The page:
CLIFTON HILL, Mo. — Standing before the hulking Thomas Hill coal-fired power plant here in central Missouri, U.S. EPA Administrator Scott Pruitt told plant employees and political supporters that the Trump administration is already undoing the regulatory shackles that gave preference to wind and solar energy over fossil fuels.
"The agency has been an agency that has tried to pick winners and losers ... to say we're going to put a thumb on the scale for a certain type of energy at the expense of others," Pruitt said on the third stop of his "Back to Basics" tour.
"It's not the job of the EPA's to say to the co-ops of Missouri, to say to investor-owned utilities across the country that the decisions they make when generating electricity is the federal government's decision," he said.
Pruitt highlighted a pair of executive orders signed in recent weeks — the initial steps, he said, to rescinding and rolling back the Clean Power Plan and the Clean Water Rule. He didn't mention the filing of a motion late Tuesday with the U.S. Court of Appeals for the District of Columbia Circuit asking for a pause in a lawsuit by opponents of the Mercury and Air Toxics Standards (Climatewire, April 20).
Environmental advocates decried Pruitt's visit to the Thomas Hill plant, which they said emits smog-forming nitrogen oxides and sulfur dioxide at a rate higher than the average U.S. coal plant.
Pruitt's decision to showcase the plant, they said, is another signal of the Trump administration's agenda.
But there was nothing but applause for Pruitt at the Thomas Hill plant yesterday, where he was joined by Sen. Roy Blunt (R-Mo.) and other GOP officials and cooperative executives.
In his 12-minute speech, Pruitt continued on themes he hit on during his visit last week to the nation's largest underground coal mine in Pennsylvania (Climatewire, April 14).
"For too long, for the last eight years, we've had an administration that told us, 'You have to choose between jobs and growth and protecting the environment,'" he said. "And that is a false choice."
Barry Hart, CEO of the Association of Missouri Electric Cooperatives, the lobbying arm of Missouri's rural cooperatives, suggested that rules like the Clean Power Plan threatened the viability of plants like Thomas Hill.
Hart said the plant, which pays an average wage of $35 an hour, is an irreplaceable economic asset for rural Missouri.
"If you do away with those 223 jobs, just think about what that would do to rural Missouri," he said.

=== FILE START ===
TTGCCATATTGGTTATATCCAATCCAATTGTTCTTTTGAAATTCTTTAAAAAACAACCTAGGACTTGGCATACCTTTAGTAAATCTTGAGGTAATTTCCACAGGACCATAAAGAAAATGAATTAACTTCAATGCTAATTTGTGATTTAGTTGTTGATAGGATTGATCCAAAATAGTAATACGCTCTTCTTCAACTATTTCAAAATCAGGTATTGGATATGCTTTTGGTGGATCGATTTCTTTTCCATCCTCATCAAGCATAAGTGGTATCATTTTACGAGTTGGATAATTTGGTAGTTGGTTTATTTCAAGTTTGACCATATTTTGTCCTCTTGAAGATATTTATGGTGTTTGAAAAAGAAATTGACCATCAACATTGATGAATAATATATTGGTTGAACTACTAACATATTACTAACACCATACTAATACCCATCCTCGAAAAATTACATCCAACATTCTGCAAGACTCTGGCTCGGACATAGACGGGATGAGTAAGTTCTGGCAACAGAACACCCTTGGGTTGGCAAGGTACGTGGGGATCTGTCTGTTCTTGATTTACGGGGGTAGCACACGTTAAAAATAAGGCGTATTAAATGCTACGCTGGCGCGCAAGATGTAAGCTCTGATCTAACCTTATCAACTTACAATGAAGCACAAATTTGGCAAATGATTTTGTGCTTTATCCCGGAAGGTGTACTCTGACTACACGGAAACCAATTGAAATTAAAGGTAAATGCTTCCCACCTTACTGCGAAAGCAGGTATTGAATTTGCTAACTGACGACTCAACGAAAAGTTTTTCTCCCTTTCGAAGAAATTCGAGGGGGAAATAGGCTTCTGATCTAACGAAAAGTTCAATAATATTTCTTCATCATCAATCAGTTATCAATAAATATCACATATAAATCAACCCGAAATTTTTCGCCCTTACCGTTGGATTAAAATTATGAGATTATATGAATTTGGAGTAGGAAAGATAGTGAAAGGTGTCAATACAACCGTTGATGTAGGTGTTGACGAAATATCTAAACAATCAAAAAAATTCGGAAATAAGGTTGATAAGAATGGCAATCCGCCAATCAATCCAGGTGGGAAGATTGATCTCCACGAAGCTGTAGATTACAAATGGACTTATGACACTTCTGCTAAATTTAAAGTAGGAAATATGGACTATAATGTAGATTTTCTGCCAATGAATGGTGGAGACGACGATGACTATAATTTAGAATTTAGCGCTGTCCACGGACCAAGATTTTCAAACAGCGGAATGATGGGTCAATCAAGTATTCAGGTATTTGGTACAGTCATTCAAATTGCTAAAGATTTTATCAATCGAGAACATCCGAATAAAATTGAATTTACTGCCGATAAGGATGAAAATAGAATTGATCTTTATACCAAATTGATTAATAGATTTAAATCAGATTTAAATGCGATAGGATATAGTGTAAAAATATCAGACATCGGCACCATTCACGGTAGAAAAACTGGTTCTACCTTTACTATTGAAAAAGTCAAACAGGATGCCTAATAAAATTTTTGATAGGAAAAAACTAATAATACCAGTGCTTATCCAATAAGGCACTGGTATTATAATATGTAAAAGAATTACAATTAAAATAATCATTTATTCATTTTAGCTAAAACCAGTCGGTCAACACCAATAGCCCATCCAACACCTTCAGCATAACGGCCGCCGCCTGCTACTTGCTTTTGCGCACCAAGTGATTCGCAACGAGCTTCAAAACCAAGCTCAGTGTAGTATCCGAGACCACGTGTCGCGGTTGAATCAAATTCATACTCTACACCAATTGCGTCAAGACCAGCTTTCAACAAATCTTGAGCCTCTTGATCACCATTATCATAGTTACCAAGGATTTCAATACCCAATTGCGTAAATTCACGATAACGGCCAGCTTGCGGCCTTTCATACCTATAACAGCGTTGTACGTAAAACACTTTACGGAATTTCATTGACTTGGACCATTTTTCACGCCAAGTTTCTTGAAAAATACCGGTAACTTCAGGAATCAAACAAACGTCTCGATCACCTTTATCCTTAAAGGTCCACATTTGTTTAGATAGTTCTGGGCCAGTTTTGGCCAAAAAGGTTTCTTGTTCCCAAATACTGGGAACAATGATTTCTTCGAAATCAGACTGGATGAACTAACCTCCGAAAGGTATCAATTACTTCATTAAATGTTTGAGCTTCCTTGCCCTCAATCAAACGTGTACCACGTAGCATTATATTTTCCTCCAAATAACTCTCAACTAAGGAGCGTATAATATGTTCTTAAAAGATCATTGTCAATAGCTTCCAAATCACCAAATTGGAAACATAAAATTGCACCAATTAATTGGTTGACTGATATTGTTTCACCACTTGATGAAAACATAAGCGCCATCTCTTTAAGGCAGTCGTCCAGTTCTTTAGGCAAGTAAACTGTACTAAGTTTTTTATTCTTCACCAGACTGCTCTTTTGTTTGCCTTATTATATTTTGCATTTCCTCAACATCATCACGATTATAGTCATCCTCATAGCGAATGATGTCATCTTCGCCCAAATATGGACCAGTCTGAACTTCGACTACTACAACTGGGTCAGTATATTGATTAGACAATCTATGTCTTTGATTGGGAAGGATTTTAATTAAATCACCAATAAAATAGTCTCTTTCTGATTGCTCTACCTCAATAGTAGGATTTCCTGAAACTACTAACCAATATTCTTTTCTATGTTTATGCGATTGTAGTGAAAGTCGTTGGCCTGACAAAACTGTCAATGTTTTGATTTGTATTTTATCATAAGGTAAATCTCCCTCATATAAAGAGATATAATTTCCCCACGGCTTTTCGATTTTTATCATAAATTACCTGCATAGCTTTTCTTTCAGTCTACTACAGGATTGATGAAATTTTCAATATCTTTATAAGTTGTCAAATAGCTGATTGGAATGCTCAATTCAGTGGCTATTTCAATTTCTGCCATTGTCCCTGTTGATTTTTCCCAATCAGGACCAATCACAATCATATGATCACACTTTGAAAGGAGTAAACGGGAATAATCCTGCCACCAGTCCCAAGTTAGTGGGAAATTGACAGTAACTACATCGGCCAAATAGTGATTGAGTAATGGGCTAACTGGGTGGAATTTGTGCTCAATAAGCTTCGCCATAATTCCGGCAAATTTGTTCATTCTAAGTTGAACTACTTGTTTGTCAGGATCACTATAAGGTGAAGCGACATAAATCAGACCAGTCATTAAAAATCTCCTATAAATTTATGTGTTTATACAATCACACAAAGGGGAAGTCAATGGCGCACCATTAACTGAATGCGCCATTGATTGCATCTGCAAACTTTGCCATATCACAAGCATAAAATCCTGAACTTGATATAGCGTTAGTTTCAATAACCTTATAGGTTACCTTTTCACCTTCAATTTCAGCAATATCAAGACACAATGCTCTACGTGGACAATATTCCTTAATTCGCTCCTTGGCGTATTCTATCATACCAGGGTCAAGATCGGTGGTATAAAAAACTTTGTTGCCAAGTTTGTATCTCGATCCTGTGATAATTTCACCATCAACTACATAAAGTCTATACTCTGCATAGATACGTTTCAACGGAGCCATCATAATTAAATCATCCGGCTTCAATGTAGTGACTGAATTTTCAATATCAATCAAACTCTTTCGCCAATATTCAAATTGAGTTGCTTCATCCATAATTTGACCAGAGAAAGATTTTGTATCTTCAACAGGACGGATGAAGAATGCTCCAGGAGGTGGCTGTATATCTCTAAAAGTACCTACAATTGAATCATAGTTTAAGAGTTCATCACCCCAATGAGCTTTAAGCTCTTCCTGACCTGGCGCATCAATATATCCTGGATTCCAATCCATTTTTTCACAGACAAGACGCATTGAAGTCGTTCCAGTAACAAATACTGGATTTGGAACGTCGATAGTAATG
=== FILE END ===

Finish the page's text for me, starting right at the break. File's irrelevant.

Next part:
Diversifying the fleet
For its part, Associated Electric Cooperative Inc., Thomas Hill's owner, had not made any decision to shut any of the three units at the plant as a result of the Clean Power Plan, spokesman Mark Viguet confirmed yesterday.
In fact, changes at AECI, a Springfield, Mo.-based generation and transmission cooperative that supplies power to 51 rural cooperatives across Missouri, Iowa and Oklahoma, very much resembles the transformation underway at utilities across the country.
Like other electric generators, AECI has responded over the years more to market forces by diversifying its fleets.
The 1,153-megawatt Thomas Hill plant is an example. The plant has run less often than usual over the past year. But the reason isn't Obama-era environmental regulations. It's cheap natural gas.
AECI decided last year to run its natural gas plants at record levels to take advantage of cheap fuel prices, according to the cooperative's annual report.
In February and March of 2016, the gas units cost $2.40 a megawatt-hour less than its coal units, saving the member-owned cooperative about $1.6 million.
In December 2015, AECI put three coal units, representing almost 1,400 MW, into reserve shutdown for the first time since the 1980s to take advantage of historically cheap gas. The result was a $1.3 million savings for consumers.
Affordable power first
Blunt, one of Pruitt's strongest backers in Congress, said affordability must be a focus no matter what fuel is used to generate electricity.
"I think coal has to realize that natural gas is a real competitor, but you don't want to force a plant to make that transition if the ratepayers can't afford it," Blunt told reporters. "The people who absorb that policy are the families that pay the bill."
The sentiment was echoed by Jim Matheson, CEO of the National Rural Electric Cooperative Association.
NRECA was among the first parties to file legal challenges to the Clean Power Plan. While its member cooperatives across the country are diverse in terms of how they generate electricity, the group wants to see a suite of environmental rules reviewed out of concern for the cost to members, Matheson, a former Democratic congressman from Utah, said in an interview.
"We think for rural America, affordable power is one of the building blocks if you're going to have economic development," he said.
Like many cooperatives and utilities across the country, AECI has taken significant strides to diversify its fleet in response to consumer demands for cleaner energy.
Since 2007, AECI has contracted to buy 750 MW of wind energy from projects in Missouri, Kansas and Oklahoma. Wind accounted for 14 percent of the energy generated last year.
Unlike investor-owned counterparts in Missouri, AECI entered long-term contracts for wind energy without being required to do so under the state's renewable energy standard, which only applies to investor-owned utilities.
Meanwhile, wholesale power prices paid by distribution cooperatives served by AECI — about 5.5 cents per kilowatt-hour last year — remain lower than the average of cooperatives served in eight surrounding states.
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